Lilly drug to detect Alzheimer’s criticized by consumer group

Back to TopCommentsE-mailPrintBookmark and Share

Eli Lilly and Co.’s Amyvid, an experimental imaging agent to detect signs of Alzheimer’s disease in the brain, shouldn’t be approved because of unreliable study results, a consumer-advocacy group said.

Amyvid, acquired through Lilly’s $300 million purchase of Avid Radiopharmaceuticals last year, is difficult to interpret in brain scans and could lead to false diagnoses of Alzheimer’s, Public Citizen said Tuesday. The Washington, D.C.-based group wrote a letter in the Journal of the American Medical Association criticizing a 35-person study of Amyvid published in January.

While Alzheimer’s affects as many as 5.1 million Americans according to the National Institutes of Health, a definitive diagnosis can now only be made after death through an autopsy. The U.S. Food and Drug Administration delayed approval of Amyvid in March and asked Indianapolis-based Lilly to create a training program to ensure brain scans using the drug are read accurately.

“Given what is known about Alzheimer’s disease and the lack of effective treatments, any proposed test for diagnosing this disease must be proven to be highly accurate in large, rigorously conducted studies before it is approved by the FDA for marketing,” said Michael Carome, deputy director of Public Citizen’s health research group, in a statement.

Lilly said in a separate statement Tuesday that the claims are “inaccurate.” The company said it worked with the FDA to identify appropriate study endpoints and they were all met and disclosed appropriately.

Additional doctors tested after the study had similar success reading brain scans and “continued assessment is ongoing,” representatives from Avid wrote in a reply to Public Citizen’s letter in the medical journal.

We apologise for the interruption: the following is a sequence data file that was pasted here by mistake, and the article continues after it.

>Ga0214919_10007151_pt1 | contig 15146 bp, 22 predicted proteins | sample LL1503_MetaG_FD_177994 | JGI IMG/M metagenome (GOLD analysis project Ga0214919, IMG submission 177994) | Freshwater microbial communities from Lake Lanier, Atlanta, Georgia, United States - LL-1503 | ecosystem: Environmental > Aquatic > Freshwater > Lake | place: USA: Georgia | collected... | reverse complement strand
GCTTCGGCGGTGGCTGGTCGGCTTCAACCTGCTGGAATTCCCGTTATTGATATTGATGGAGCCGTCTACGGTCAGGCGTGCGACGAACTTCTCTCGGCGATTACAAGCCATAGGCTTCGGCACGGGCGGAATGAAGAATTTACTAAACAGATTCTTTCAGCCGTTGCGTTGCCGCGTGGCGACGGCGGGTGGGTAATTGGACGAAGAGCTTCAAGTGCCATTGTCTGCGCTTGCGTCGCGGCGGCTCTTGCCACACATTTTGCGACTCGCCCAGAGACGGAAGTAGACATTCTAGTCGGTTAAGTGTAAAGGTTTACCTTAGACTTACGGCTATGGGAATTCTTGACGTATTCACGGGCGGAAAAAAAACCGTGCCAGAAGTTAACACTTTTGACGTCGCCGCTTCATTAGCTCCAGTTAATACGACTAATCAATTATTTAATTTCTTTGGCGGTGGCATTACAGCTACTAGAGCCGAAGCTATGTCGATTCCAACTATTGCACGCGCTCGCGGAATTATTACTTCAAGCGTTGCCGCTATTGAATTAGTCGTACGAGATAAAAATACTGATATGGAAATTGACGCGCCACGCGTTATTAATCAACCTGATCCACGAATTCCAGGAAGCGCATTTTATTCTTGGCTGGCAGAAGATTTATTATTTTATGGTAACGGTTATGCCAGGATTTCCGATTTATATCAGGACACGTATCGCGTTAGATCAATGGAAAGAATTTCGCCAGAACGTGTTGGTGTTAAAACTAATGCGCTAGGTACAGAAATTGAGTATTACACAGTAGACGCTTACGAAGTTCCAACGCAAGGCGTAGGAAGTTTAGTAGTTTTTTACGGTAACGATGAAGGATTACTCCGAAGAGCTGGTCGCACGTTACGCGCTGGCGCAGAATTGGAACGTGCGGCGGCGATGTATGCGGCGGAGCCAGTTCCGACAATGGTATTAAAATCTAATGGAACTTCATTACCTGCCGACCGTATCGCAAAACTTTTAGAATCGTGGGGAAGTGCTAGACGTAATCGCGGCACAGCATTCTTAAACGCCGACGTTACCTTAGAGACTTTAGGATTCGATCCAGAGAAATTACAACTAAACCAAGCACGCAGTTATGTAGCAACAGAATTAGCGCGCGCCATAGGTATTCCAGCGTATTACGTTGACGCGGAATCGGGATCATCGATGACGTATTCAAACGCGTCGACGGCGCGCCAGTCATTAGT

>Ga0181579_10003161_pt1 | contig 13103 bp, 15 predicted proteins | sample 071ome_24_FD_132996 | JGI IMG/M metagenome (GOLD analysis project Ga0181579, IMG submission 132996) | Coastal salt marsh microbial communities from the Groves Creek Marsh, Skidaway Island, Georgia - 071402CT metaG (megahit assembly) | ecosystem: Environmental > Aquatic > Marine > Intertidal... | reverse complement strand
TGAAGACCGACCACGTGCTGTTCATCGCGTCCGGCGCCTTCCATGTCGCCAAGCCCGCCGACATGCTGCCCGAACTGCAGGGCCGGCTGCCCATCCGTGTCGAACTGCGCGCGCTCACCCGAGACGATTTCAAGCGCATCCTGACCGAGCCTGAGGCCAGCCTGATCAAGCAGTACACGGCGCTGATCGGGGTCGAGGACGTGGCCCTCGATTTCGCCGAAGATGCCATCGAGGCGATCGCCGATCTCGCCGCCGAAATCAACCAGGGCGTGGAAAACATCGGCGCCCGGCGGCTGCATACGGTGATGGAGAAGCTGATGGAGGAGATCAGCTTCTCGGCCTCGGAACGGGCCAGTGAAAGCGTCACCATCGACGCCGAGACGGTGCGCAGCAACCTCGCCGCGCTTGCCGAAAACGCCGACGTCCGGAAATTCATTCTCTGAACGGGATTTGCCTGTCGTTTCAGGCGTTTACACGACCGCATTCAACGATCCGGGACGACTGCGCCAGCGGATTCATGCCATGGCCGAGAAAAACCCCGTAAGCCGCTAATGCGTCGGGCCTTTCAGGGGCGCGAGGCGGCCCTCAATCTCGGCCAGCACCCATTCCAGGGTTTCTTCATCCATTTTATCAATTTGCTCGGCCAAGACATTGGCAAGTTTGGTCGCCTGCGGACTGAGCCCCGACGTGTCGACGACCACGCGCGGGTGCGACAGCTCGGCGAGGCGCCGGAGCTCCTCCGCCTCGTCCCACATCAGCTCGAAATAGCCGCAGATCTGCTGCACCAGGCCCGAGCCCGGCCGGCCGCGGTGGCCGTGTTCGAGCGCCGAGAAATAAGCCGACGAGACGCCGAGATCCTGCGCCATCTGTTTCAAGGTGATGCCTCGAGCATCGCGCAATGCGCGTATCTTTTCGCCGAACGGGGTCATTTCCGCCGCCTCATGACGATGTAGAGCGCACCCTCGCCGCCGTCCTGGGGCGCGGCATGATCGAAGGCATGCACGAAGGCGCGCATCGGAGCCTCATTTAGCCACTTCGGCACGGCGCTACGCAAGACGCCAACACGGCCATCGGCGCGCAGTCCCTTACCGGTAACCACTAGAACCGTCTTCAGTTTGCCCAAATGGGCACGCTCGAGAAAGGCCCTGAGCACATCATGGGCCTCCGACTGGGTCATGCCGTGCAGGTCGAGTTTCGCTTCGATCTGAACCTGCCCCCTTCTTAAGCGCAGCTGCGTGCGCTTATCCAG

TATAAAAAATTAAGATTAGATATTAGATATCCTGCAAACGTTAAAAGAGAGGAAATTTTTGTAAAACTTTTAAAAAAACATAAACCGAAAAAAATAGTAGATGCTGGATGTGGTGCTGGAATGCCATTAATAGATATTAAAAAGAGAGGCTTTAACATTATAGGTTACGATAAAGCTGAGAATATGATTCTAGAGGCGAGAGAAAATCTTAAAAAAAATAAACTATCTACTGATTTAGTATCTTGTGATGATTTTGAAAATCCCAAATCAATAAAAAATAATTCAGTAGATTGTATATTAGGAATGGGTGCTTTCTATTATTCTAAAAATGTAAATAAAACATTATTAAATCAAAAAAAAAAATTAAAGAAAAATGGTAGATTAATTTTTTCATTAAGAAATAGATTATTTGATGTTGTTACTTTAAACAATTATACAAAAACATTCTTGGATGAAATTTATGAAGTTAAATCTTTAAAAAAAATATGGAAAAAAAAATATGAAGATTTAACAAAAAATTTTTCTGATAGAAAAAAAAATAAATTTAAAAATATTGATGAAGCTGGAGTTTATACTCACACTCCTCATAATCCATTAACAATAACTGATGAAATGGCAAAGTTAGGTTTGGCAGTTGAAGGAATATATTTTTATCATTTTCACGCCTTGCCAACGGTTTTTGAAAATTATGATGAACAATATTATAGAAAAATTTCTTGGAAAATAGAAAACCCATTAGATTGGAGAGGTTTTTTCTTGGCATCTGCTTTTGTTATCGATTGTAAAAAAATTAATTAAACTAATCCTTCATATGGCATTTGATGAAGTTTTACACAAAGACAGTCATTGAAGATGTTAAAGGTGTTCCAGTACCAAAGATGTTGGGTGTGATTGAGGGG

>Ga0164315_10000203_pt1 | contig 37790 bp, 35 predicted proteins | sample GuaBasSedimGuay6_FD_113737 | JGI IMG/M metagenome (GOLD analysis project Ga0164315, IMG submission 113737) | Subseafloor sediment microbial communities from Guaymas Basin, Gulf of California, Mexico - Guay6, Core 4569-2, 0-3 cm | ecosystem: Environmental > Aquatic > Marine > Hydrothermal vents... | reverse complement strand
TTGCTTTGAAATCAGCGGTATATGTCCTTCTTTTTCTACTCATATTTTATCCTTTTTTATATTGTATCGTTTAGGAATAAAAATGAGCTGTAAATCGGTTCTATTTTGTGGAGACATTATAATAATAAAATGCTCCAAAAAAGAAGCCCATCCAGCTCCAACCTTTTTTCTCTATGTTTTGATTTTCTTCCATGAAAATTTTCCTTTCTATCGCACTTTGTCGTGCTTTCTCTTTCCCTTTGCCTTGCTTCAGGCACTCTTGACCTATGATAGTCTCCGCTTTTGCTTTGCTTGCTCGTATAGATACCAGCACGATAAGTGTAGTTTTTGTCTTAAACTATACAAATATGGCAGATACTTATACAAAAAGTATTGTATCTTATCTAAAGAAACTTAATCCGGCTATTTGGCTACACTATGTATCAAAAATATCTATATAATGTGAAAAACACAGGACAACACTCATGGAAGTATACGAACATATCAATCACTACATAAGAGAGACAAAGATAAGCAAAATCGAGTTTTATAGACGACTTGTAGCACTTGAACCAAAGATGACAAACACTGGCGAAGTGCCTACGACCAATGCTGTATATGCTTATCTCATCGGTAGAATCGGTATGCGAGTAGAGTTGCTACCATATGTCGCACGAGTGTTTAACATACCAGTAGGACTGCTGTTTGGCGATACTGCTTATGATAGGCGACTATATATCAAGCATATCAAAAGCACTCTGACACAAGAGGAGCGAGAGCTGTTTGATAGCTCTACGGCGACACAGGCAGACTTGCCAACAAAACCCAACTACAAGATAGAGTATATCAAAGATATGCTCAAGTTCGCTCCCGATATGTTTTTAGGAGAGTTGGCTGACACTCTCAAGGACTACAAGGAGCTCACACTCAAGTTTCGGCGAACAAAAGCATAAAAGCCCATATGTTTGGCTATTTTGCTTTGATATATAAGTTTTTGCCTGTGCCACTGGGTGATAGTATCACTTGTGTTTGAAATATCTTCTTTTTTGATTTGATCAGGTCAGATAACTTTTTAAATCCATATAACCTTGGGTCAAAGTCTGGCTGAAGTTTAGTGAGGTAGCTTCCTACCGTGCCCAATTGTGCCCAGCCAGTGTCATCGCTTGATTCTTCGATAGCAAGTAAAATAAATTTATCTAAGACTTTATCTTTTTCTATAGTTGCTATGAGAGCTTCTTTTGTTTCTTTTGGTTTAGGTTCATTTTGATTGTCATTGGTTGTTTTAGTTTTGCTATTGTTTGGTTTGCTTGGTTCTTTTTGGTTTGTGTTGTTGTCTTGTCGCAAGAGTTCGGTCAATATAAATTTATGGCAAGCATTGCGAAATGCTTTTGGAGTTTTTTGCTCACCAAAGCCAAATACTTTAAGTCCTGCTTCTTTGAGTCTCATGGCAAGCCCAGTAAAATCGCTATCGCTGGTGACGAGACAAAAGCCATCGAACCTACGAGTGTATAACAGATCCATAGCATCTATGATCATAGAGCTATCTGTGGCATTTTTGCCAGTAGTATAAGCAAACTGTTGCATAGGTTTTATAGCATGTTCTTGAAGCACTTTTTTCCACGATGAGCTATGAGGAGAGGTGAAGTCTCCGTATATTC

No current evidence exists to prove any treatment prevents or delays Alzheimer’s, which is expected to afflict 16 million U.S. citizens and 100 million people worldwide by 2050, said researchers Monday in an Archives of Neurology report calling for more extensive studies to find ways to target the disease.


Post a comment to this story

We reserve the right to remove any post that we feel is obscene, profane, vulgar, racist, sexually explicit, abusive, or hateful.
You are legally responsible for what you post and your anonymity is not guaranteed.
Posts that insult, defame, threaten, harass or abuse other readers or people mentioned in IBJ editorial content are also subject to removal. Please respect the privacy of individuals and refrain from posting personal information.
No solicitations, spamming or advertisements are allowed. Readers may post links to other informational websites that are relevant to the topic at hand, but please do not link to objectionable material.
We may remove messages that are unrelated to the topic, encourage illegal activity, use all capital letters or are unreadable.

Messages that are flagged by readers as objectionable will be reviewed and may or may not be removed. Please do not flag a post simply because you disagree with it.

Sponsored by

facebook - twitter on Facebook & Twitter

Follow on TwitterFollow IBJ on Facebook:
Follow on TwitterFollow IBJ's Tweets on these topics:
Subscribe to IBJ